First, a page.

Nami Mun is the author of Miles from Nowhere.
From a Q & A at the Penguin website:
Q. Your novel has many autobiographical elements. Like Joon, your main character, you're a Korean–American from New York City who was a teenage runaway, a dance hostess, and an Avon Lady who sold cosmetics door to door. Joon is also at times a drug addict, a sex worker, and a petty criminal. How closely is Joon's story based on your own?Read the complete Q & A.
Not very. If I had to put it in numbers, I'd say maybe one percent of the book is autobiographical. Yes, I left home at a young age but I chose not to write about the actual events of my own life as a runaway. I kept those actual events in a "reserve" of sorts and used my knowledge of them to strengthen the narrative artifice I was creating.
Take the chapter "Avon" for example, in which Joon sells cosmetics door–to–door. I once had a job selling jewelry out of a briefcase door to door. I think I was maybe fourteen or fifteen then. I would walk down streets and enter businesses and do my best to get someone, anyone, to buy a gold necklace or what have you from me. One place I went into was a Chinese restaurant. It was completely empty of customers, so I walked to the back, into the kitchen, and mimed and gestured my sales pitch to a staff of Chinese men who spoke little English. I held a necklace out for them to see. One of them took it from my hand, looked at it closely, and without much warning, tossed it into a sizzling wok. I was stunned. The man said to me, "Fake? Turn green," again and again, while stir–frying the necklace with these very long chopsticks. They all stood around the stove and watched the oil bubble, and I think I prayed to every god I knew back then, begging for that necklace to stay gold. After about a minute or so, the man plucked the necklace out, studied it again, and said words to his co–workers, who nodded in agreement. Luckily, for me, it didn't turn green.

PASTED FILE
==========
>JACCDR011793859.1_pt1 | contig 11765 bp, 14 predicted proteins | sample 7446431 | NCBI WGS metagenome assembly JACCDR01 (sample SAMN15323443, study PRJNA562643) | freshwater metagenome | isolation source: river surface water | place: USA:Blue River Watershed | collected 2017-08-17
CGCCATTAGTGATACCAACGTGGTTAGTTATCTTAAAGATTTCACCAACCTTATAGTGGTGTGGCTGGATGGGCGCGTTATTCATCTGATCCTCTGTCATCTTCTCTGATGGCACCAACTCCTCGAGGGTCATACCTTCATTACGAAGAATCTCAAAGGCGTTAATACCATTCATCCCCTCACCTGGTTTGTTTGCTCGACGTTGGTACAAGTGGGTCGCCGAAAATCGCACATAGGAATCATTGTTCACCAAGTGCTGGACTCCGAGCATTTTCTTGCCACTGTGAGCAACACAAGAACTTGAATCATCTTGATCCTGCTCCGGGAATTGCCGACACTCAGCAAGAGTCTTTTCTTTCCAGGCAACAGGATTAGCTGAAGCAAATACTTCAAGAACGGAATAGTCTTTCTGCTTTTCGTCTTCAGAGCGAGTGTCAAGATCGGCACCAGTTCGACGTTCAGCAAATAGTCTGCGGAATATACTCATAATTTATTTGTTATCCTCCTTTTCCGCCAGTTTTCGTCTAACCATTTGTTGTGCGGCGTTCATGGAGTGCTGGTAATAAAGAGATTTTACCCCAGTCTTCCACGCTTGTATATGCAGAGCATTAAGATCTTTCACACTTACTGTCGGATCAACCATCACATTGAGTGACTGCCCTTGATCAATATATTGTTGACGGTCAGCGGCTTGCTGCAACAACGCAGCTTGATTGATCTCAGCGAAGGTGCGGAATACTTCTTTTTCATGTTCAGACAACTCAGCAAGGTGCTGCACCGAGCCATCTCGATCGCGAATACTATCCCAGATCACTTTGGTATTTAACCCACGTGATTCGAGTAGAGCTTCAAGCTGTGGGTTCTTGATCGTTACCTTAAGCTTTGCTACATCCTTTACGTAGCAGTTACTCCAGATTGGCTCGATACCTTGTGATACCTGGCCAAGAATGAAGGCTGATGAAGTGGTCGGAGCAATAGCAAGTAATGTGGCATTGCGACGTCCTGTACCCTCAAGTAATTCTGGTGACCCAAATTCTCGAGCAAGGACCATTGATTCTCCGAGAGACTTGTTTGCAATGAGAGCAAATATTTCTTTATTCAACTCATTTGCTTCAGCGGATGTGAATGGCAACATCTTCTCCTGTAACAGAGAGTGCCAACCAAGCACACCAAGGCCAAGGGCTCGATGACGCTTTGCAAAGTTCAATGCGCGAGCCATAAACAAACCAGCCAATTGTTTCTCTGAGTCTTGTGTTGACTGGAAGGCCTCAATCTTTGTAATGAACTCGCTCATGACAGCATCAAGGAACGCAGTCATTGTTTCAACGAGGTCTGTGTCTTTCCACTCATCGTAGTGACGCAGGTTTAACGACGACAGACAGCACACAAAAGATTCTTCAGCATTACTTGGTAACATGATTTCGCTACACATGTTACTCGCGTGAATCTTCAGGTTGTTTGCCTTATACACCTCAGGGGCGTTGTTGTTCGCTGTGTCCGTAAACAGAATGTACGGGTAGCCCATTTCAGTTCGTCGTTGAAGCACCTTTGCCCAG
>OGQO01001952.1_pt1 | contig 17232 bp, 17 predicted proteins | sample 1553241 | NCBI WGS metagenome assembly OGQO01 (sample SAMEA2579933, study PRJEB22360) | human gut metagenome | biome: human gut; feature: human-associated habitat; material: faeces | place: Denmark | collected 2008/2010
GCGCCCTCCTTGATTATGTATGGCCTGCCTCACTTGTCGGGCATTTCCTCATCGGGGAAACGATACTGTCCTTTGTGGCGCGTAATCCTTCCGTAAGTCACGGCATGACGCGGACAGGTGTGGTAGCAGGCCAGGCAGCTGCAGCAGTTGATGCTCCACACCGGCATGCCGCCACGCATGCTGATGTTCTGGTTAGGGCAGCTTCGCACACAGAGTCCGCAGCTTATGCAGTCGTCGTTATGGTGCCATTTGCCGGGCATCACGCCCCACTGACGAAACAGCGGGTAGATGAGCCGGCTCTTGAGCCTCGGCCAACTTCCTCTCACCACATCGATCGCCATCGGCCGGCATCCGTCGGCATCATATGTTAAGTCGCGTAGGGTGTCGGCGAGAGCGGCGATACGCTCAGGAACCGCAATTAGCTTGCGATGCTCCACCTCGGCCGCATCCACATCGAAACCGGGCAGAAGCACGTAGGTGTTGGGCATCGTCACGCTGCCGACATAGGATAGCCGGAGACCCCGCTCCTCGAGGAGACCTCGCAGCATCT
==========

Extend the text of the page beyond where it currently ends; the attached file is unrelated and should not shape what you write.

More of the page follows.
I'm pretty sure it was my one and only sale, but when that man paid me money, I remember feeling proud of myself for having rolled with the punches—for having kept my cool about the stir–frying thing. For a split second I thought I could make it. That even though I had a few things stacked against me, I could work and make money and eventually make it off the streets.
That was a really good day, and that moment has stayed near me for decades. But I didn't write about it in the book. Instead I contained the moment and wrote completely fictional events and dialogue to better explore and express just how complex a feeling like pride and hope can be for someone who's on the verge hopelessness as Joon is in "Avon." Incidentally, I also didn't write about actual events that occurred while I sold Avon door to door either. Basically, my approach to this material was inspired by Hemingway's iceberg principle: for every part of the iceberg we see, seven–eighths of it is underwater, strengthening the iceberg.
Visit the Miles from Nowhere website.